Coping with Grief During the Holidays

Coping with Grief During the Holidays
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For several of us, the holiday season offers a much-needed break from our chaotic lives at work, school, family activities, etc. It’s a time to enjoy old family traditions and start new ones. But for those who have experienced the death of a loved one, the two-month-long holiday season can be difficult or bittersweet. 

Emotions are intense for the holidays which can deepen the pain of a loss, it can be especially tough for the first year of grieving. However, it is just as common to have an overall feeling of a sense of loss many years later.

Challenges for the Bereaved:

grief in holiday hug

The holiday season can be filled with unwelcome reminders of the loss. For example, the celebrations don’t feel the same when grandma isn’t there to help make the apple pie or your brother isn’t there to put ornaments on the tree. Additionally, our culture’s emphasis on joy and being together can spark both painful and pleasant memories of holidays past. 

Spending time with friends and family can be an important source of happiness and support, but it can also add stress. People who are grieving may feel like they have to put on a facade to be upbeat for the sake of others when inside we feel anything but happy. Death is not an uncomfortable topic for a lot of people and some try to minimize the grieving person’s pain or can even avoid mentioning the loss at all. 

The demands of the holidays can also be overwhelming for those grieving and bereavement takes an incredible toll on your mental energy. It’s hard to navigate shopping, entertaining others, decorating your home, and making all the food when your mind is already somewhere else. The most important thing to remember is everyone grieves differently and there are no rules.

Tips on Coping with Grief During the Holidays:

grief therapy options
  1. Take charge of the day and season. Don’t put on a show that you are not thinking about your loved one, rather than trying to mask your pain and loss, plan something in their honor. It could be a memory corner near the table, a special reading of a poem or prayer, or a donation to something they cared for. Take charge of how you want to honor them rather than letting the holidays creep up and control you. 

  2. Assume others mean well. It may appear that others may be forgetting your loved one and what you may be experiencing during this time, but that’s not often the case. They may just grieve differently and are unsure if bringing up the loved one will make them feel worse or they could be dealing with their own unresolved grief or confusion. Just because family and friends don’t say the right things doesn’t necessarily mean they don’t care. Gently ask about the needs of your loved one and how you might help and support them during their time as you would want for yourself.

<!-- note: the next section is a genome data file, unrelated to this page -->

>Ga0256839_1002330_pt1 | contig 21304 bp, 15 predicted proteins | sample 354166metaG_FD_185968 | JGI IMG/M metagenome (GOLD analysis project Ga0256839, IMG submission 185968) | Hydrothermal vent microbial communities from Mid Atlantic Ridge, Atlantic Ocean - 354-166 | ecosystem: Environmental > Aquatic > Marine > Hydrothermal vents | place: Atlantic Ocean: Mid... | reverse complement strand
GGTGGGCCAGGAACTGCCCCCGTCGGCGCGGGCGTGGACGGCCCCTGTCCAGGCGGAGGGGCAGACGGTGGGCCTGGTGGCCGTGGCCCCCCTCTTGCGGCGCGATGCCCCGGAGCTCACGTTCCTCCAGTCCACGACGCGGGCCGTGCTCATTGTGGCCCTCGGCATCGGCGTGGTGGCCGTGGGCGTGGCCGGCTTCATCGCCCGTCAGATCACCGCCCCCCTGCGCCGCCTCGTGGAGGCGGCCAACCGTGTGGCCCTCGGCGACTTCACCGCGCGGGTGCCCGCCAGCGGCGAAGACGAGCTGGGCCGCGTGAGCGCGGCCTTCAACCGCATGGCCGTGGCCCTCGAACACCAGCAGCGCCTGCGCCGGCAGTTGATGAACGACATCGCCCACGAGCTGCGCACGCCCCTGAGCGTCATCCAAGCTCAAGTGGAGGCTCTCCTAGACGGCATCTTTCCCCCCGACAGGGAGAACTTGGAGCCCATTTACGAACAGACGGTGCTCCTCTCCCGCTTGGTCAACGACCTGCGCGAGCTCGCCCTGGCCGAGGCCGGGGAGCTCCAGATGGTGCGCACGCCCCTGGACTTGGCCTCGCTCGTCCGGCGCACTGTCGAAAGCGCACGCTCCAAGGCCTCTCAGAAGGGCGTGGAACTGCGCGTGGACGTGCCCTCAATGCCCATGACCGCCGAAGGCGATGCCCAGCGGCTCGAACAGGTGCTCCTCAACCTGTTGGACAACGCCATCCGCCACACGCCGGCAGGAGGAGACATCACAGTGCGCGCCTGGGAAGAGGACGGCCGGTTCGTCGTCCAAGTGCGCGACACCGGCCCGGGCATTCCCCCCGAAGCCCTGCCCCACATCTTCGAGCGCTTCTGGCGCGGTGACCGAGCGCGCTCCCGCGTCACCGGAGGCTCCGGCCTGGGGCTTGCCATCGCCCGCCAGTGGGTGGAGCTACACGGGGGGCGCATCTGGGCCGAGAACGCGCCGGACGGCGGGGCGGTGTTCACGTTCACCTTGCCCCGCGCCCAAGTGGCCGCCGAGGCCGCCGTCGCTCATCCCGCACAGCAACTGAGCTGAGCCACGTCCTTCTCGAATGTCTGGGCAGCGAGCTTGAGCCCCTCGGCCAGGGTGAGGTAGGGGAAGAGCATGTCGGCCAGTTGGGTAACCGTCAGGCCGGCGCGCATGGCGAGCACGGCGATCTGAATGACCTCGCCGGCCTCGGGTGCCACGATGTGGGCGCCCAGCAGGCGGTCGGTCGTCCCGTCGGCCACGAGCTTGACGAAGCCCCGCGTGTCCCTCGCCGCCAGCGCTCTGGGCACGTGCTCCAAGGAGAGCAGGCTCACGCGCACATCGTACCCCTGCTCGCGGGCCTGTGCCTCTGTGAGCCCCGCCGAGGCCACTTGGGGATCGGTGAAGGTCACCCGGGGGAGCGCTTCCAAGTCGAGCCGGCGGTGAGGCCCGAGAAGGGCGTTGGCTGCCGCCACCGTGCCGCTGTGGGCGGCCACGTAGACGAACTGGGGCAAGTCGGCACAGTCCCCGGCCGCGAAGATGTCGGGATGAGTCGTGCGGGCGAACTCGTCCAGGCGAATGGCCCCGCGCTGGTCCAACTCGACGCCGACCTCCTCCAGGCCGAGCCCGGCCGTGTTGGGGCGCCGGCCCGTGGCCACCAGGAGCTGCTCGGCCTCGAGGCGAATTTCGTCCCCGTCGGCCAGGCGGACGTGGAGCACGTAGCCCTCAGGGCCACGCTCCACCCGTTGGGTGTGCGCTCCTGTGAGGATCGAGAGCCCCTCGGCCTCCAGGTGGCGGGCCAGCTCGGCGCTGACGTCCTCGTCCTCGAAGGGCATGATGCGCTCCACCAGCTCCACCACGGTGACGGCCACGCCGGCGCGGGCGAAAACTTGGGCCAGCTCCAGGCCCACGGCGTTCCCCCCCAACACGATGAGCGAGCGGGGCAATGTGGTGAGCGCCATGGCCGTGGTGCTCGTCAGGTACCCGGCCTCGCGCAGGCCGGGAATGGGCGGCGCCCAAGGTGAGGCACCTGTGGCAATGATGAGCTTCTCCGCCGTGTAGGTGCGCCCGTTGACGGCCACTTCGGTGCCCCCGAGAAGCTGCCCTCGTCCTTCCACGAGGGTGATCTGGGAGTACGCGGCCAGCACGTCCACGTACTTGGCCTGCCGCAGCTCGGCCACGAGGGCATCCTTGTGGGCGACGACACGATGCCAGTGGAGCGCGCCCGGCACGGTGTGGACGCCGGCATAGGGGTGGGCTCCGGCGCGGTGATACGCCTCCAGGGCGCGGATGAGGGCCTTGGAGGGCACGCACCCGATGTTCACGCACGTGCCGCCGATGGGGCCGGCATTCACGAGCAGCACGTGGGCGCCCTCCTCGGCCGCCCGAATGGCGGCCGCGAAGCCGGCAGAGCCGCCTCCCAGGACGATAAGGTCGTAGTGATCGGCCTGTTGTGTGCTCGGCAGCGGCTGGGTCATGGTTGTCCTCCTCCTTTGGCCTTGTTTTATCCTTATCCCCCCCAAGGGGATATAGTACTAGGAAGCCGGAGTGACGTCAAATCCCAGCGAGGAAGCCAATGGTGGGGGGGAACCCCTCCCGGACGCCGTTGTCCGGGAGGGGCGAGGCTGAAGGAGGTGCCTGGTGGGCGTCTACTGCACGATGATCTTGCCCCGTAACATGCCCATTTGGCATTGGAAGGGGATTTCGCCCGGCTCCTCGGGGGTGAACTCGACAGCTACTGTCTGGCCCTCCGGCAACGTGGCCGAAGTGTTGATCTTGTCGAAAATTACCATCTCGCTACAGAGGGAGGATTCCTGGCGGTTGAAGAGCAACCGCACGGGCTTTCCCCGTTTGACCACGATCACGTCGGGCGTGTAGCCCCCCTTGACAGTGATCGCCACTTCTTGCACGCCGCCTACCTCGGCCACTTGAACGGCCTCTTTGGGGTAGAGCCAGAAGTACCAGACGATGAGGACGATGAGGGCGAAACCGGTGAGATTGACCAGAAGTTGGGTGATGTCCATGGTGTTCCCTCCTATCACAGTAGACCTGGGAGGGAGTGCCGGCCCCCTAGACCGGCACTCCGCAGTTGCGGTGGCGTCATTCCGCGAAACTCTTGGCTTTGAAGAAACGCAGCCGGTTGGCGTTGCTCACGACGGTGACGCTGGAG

3. Take care of YOURSELF! Remember your essentials of self-care, even if you are feeling down in the dumps or dealing with trauma. Try to maintain your routine of self-care that you implement for yourself when times are stressful or you need to decompress. Eating healthy, sleeping if you can, getting some Vitamin D on some walks or exercising, and socializing with those you care about, even if you don’t feel like it. These small things will impact your energy to heal or seek help during these times. 

  4. Journaling or drawing. Many clients have found it healing to write down their thoughts whether in first person or as a storyline they have created to get down emotions and let them out. Drawing what they see or what reminds them of that loved one is also a way to purge their feelings. This isn’t an assignment you are turning in to someone, it’s for you so don’t critique yourself on spelling or if you drew outside the lines, the important thing is to get out your anger, memories, pain, and anything else that comes to mind instead of keeping it in. Writing has been shown to be an effective tool in managing and treating depression symptoms (1).

  5. Seek professional help. If you are struggling with shame, blocking out memories, anxiety, depression, thoughts of harming yourself, or you feel like you are stuck in limbo, you might need some help in your grieving process. These can be symptoms of a type of post-traumatic stress many people face following an unexpected death of a loved one. We can’t do it all and sometimes we need a little push to make sense of what happened so that we can eventually get to the loving, fond memories of our loved one. There are therapists who specifically deal with trauma and traumatic grief due to a disturbing loss of a loved one. 

By: Alexia Eller, LMSW

And if you are wanting to learn more about grief therapy services and how a trained therapist may be able to equip you to manage anxiety, depression, trauma, addiction, and more this holiday season, we are here to help! Let our team partner with you in reaching your goals of health this holiday season. We offer online therapy services as well as in-person therapy options at our Arlington, TX-based therapy office

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